A culture of looting
The arming of civilians in Darfur and targeting citizens of different ethnic backgrounds was the modus operandi of the previous government, says Ayoub Hamat, the head of Al-Ajyal Organisation for Social Development, a Darfur-based non-governmental organisation. “During the war in Darfur, the former ruling National Congress Party gave arms to the Arab tribes without any material return –their only instruction was to attack the Masalit areas. This concept was established by the state and a culture of looting and killing took over.”
Your sons who come back from Yemen buy a motorcycle and a rifle and [then] they threaten you and your sons who are here.”
—Brig. Ali Yaqoub, RSF Commander Central Darfur State
The RSF commander of Central Darfur State, Brigadier Ali Yaqoub made a similar statement during a speech in January. “Your sons that we have recruited into the RSF that go to Yemen came back yesterday with cheques of 10.4 bn Sudanese Pounds (roughly US$25,000). They take this money and buy a motorcycle, a rifle, a scarf, and they leave the Rapid Support Forces,” Brig. Yagoub said. Thousands of RSF members have been recruited by the Kingdom of Saudi Arabia to fight their proxy war against the Houthi rebels in Yemen since 2015 – a dangerous but well-rewarded mission sponsored by the Saudi kingdom. “In one year 8,000 deserted us (the RSF). Instead of investing in a mosque, or Khalwa (Koranic school), or buying some livestock […] motorcycles are used to commit crimes. Your sons who come back from Yemen buy a motorcycle and a rifle and [then] they threaten you and your sons who are here.”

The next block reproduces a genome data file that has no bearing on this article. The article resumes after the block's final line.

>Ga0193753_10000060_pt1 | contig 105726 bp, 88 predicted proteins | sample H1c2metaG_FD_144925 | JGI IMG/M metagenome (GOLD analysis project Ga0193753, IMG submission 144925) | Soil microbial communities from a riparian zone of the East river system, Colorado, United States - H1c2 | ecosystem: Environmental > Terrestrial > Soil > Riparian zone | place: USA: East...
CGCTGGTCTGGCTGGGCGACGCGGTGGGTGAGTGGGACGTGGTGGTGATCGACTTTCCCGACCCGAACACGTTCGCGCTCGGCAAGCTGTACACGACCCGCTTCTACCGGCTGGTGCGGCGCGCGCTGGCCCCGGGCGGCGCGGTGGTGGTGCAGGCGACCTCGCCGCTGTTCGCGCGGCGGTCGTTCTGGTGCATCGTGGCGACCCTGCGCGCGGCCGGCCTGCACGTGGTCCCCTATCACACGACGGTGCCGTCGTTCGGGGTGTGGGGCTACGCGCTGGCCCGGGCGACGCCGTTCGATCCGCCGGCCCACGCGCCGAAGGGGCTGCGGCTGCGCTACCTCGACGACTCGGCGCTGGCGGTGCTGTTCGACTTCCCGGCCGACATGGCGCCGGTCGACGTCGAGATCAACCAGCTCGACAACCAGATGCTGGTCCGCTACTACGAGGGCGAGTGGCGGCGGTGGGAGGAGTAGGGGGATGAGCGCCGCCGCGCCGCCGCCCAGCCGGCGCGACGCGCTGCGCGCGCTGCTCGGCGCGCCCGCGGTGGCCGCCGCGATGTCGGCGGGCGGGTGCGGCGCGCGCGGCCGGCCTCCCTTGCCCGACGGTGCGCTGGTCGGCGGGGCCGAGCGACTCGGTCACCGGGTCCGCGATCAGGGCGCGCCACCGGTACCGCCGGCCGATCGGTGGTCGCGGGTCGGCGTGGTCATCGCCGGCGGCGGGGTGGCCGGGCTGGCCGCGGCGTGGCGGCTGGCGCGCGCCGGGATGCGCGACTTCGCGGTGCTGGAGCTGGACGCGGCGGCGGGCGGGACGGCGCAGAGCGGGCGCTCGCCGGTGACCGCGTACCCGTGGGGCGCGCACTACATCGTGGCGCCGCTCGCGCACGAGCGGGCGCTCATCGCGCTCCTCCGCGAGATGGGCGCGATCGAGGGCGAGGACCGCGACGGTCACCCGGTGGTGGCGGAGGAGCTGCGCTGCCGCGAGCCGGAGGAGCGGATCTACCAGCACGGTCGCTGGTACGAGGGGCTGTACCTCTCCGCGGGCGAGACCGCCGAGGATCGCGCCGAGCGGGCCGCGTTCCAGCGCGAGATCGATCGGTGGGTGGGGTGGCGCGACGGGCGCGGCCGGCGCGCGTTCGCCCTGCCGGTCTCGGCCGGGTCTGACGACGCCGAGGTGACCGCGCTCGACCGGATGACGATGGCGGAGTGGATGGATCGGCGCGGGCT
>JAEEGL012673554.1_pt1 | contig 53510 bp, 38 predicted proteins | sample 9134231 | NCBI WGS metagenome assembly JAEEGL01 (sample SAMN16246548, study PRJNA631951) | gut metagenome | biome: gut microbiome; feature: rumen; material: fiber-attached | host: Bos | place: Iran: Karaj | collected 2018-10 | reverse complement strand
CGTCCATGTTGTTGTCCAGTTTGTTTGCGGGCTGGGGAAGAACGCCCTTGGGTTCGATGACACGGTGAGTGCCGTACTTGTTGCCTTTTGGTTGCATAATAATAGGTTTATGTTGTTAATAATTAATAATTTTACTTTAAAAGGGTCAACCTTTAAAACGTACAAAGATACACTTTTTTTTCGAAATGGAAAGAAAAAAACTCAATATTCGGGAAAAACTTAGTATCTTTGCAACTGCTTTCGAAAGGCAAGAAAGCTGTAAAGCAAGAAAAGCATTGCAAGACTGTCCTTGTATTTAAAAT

As the shooting in Geneina town subsided by 28 April, Governor Abkar announced in a speech of a new security arrangement that was “stronger than any time in the past”. The governor boasted that a whole army brigade and two companies of tanks were arriving to protect the population. While some Geneina residents welcomed the initiative, others fear the increased security presence will only trigger further conflict.
To many residents in Geneina, the solution to the repeated violence is to address the crux of the problem: land. “It is very clear today that we are seeing a conflict between the army and the RSF,” Sharif said. “But the true nature of the conflict is a struggle over settlement and the appropriation of resources.” According to Rijal, all the places where conflict has taken place in West Darfur have occurred in resource-rich areas. “All these areas are being taken over by one community –-the one with more arms. This was the plan from day one.”
* Named changed for security purposes